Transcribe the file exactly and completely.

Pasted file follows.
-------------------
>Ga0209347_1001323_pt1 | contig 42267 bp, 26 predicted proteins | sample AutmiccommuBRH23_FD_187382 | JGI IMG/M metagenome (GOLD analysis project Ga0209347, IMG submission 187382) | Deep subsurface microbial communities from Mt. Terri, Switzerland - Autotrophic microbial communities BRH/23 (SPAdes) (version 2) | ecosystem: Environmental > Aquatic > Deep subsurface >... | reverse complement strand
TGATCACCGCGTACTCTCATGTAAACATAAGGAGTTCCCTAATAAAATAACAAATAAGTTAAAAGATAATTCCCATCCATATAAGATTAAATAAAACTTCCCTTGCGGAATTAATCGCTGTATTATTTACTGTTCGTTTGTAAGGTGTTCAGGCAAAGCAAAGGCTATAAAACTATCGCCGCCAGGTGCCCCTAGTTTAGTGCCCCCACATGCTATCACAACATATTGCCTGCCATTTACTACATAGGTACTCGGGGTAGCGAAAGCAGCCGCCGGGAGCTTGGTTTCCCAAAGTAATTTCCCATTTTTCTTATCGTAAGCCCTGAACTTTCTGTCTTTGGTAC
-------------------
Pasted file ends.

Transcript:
>Ga0209347_1001323_pt1 | contig 42267 bp, 26 predicted proteins | sample AutmiccommuBRH23_FD_187382 | JGI IMG/M metagenome (GOLD analysis project Ga0209347, IMG submission 187382) | Deep subsurface microbial communities from Mt. Terri, Switzerland - Autotrophic microbial communities BRH/23 (SPAdes) (version 2) | ecosystem: Environmental > Aquatic > Deep subsurface >... | reverse complement strand
TGATCACCGCGTACTCTCATGTAAACATAAGGAGTTCCCTAATAAAATAACAAATAAGTTAAAAGATAATTCCCATCCATATAAGATTAAATAAAACTTCCCTTGCGGAATTAATCGCTGTATTATTTACTGTTCGTTTGTAAGGTGTTCAGGCAAAGCAAAGGCTATAAAACTATCGCCGCCAGGTGCCCCTAGTTTAGTGCCCCCACATGCTATCACAACATATTGCCTGCCATTTACTACATAGGTACTCGGGGTAGCGAAAGCAGCCGCCGGGAGCTTGGTTTCCCAAAGTAATTTCCCATTTTTCTTATCGTAAGCCCTGAACTTTCTGTCTTTGGTAC